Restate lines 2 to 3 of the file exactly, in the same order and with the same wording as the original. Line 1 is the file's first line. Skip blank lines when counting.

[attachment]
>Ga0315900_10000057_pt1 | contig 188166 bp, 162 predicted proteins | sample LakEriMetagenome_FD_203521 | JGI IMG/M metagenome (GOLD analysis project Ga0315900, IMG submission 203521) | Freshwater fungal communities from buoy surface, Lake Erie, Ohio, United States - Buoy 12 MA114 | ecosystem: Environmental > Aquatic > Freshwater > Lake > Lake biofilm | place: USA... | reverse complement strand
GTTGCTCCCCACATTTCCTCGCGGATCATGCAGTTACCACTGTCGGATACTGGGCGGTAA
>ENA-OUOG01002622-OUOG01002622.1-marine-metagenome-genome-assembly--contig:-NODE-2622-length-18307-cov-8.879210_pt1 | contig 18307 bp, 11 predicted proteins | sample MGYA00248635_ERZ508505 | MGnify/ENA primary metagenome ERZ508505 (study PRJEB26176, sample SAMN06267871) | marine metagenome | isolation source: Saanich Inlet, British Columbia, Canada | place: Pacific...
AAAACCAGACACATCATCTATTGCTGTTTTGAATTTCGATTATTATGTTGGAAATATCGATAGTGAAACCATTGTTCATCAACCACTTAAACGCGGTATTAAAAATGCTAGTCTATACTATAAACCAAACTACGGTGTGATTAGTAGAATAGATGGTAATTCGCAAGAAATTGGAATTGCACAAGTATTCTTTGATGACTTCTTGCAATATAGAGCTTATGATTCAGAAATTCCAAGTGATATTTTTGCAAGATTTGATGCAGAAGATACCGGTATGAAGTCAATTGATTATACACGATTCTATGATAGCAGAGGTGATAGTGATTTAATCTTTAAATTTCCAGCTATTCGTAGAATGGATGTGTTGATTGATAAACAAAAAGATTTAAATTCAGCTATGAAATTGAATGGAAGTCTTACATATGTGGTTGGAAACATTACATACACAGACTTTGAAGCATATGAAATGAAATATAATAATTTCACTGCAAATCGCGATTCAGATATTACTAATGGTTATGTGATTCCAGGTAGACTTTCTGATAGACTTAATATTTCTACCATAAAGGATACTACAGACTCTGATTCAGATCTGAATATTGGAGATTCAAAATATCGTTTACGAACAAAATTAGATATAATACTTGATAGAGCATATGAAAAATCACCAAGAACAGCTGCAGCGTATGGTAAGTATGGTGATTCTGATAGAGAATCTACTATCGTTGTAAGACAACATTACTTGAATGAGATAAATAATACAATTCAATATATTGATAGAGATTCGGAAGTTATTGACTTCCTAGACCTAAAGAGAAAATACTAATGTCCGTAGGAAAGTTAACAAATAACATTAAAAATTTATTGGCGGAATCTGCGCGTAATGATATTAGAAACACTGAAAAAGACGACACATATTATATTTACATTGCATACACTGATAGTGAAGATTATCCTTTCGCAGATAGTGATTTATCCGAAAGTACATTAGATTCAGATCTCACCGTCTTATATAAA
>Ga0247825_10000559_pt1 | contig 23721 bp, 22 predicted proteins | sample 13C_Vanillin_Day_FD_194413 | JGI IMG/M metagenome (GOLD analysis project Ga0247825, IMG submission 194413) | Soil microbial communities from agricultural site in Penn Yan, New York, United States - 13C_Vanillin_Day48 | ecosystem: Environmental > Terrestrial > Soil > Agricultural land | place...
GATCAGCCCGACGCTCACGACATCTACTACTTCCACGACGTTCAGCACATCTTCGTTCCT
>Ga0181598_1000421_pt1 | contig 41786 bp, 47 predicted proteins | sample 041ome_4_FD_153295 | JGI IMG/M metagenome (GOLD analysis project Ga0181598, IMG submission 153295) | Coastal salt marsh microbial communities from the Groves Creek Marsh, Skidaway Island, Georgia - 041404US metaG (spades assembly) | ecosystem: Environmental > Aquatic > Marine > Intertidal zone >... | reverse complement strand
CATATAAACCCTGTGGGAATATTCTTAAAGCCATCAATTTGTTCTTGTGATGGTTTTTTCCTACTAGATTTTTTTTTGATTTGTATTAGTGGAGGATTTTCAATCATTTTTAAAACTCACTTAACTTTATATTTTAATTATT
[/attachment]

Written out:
GTTGCTCCCCACATTTCCTCGCGGATCATGCAGTTACCACTGTCGGATACTGGGCGGTAA
>ENA-OUOG01002622-OUOG01002622.1-marine-metagenome-genome-assembly--contig:-NODE-2622-length-18307-cov-8.879210_pt1 | contig 18307 bp, 11 predicted proteins | sample MGYA00248635_ERZ508505 | MGnify/ENA primary metagenome ERZ508505 (study PRJEB26176, sample SAMN06267871) | marine metagenome | isolation source: Saanich Inlet, British Columbia, Canada | place: Pacific...